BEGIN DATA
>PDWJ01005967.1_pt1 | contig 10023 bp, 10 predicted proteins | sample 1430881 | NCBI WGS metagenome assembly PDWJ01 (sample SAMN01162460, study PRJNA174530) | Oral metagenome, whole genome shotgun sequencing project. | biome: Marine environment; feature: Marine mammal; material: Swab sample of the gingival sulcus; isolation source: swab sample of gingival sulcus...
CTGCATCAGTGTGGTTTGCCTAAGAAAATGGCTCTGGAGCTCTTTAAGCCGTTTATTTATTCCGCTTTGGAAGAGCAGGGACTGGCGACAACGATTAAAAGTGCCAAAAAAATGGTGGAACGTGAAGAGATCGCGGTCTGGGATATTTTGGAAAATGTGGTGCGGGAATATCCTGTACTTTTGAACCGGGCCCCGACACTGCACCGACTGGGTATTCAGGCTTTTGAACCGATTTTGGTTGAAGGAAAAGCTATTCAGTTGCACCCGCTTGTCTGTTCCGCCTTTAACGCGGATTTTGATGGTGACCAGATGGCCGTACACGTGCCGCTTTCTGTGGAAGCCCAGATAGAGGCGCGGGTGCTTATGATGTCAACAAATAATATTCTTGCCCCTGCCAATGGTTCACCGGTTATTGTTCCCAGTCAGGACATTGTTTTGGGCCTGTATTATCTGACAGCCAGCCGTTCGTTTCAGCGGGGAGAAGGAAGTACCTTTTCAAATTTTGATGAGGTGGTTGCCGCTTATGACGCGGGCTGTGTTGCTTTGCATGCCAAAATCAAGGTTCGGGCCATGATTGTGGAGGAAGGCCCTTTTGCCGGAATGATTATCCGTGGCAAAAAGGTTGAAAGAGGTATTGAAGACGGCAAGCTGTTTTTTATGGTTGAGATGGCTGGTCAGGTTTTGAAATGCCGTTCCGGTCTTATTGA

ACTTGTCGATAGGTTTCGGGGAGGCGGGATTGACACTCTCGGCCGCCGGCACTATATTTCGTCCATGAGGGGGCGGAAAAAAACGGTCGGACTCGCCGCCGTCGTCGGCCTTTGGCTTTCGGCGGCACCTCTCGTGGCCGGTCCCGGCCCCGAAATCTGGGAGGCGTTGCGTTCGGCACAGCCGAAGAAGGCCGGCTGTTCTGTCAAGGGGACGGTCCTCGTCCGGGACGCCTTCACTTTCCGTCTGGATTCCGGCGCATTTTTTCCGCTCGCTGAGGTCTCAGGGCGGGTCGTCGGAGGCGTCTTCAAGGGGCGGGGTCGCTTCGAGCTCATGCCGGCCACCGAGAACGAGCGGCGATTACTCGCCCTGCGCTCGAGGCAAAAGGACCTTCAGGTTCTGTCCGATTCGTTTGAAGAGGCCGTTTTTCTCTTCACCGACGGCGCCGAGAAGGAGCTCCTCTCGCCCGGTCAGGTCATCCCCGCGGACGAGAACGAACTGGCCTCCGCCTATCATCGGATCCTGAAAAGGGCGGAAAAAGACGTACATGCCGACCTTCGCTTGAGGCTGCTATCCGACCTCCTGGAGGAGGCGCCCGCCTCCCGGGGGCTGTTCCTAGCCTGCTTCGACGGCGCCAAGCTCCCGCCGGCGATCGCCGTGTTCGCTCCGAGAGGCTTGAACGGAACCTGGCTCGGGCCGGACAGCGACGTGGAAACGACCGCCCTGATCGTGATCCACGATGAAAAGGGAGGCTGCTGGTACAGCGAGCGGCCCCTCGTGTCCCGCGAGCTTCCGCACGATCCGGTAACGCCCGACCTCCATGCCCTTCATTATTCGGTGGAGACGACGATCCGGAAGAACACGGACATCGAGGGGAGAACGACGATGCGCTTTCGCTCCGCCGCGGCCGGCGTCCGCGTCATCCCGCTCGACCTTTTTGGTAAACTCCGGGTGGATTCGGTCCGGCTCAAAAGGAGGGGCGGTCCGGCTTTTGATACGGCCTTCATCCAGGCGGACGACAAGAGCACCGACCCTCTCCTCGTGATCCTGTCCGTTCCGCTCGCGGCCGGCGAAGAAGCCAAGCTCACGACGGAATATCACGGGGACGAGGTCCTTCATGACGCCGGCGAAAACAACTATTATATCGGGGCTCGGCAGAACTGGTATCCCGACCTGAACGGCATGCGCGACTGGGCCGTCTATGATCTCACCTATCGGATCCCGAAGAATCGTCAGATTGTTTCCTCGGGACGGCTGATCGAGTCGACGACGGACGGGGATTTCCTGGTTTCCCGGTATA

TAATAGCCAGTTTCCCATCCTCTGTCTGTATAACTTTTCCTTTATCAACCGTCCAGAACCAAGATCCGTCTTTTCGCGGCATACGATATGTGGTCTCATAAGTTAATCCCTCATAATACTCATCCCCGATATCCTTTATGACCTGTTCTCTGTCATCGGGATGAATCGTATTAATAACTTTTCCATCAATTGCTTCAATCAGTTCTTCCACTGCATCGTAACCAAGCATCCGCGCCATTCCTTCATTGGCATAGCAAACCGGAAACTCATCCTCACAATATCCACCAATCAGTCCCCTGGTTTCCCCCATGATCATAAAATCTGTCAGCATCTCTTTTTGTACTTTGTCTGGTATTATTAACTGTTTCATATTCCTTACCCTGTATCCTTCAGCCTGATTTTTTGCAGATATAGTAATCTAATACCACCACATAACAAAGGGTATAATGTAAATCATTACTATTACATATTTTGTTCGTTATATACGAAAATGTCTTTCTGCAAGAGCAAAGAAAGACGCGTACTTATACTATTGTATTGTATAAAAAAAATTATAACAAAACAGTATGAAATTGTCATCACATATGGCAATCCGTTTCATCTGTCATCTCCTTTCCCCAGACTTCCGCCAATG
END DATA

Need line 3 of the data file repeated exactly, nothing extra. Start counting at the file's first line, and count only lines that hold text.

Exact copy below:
ACTTGTCGATAGGTTTCGGGGAGGCGGGATTGACACTCTCGGCCGCCGGCACTATATTTCGTCCATGAGGGGGCGGAAAAAAACGGTCGGACTCGCCGCCGTCGTCGGCCTTTGGCTTTCGGCGGCACCTCTCGTGGCCGGTCCCGGCCCCGAAATCTGGGAGGCGTTGCGTTCGGCACAGCCGAAGAAGGCCGGCTGTTCTGTCAAGGGGACGGTCCTCGTCCGGGACGCCTTCACTTTCCGTCTGGATTCCGGCGCATTTTTTCCGCTCGCTGAGGTCTCAGGGCGGGTCGTCGGAGGCGTCTTCAAGGGGCGGGGTCGCTTCGAGCTCATGCCGGCCACCGAGAACGAGCGGCGATTACTCGCCCTGCGCTCGAGGCAAAAGGACCTTCAGGTTCTGTCCGATTCGTTTGAAGAGGCCGTTTTTCTCTTCACCGACGGCGCCGAGAAGGAGCTCCTCTCGCCCGGTCAGGTCATCCCCGCGGACGAGAACGAACTGGCCTCCGCCTATCATCGGATCCTGAAAAGGGCGGAAAAAGACGTACATGCCGACCTTCGCTTGAGGCTGCTATCCGACCTCCTGGAGGAGGCGCCCGCCTCCCGGGGGCTGTTCCTAGCCTGCTTCGACGGCGCCAAGCTCCCGCCGGCGATCGCCGTGTTCGCTCCGAGAGGCTTGAACGGAACCTGGCTCGGGCCGGACAGCGACGTGGAAACGACCGCCCTGATCGTGATCCACGATGAAAAGGGAGGCTGCTGGTACAGCGAGCGGCCCCTCGTGTCCCGCGAGCTTCCGCACGATCCGGTAACGCCCGACCTCCATGCCCTTCATTATTCGGTGGAGACGACGATCCGGAAGAACACGGACATCGAGGGGAGAACGACGATGCGCTTTCGCTCCGCCGCGGCCGGCGTCCGCGTCATCCCGCTCGACCTTTTTGGTAAACTCCGGGTGGATTCGGTCCGGCTCAAAAGGAGGGGCGGTCCGGCTTTTGATACGGCCTTCATCCAGGCGGACGACAAGAGCACCGACCCTCTCCTCGTGATCCTGTCCGTTCCGCTCGCGGCCGGCGAAGAAGCCAAGCTCACGACGGAATATCACGGGGACGAGGTCCTTCATGACGCCGGCGAAAACAACTATTATATCGGGGCTCGGCAGAACTGGTATCCCGACCTGAACGGCATGCGCGACTGGGCCGTCTATGATCTCACCTATCGGATCCCGAAGAATCGTCAGATTGTTTCCTCGGGACGGCTGATCGAGTCGACGACGGACGGGGATTTCCTGGTTTCCCGGTATA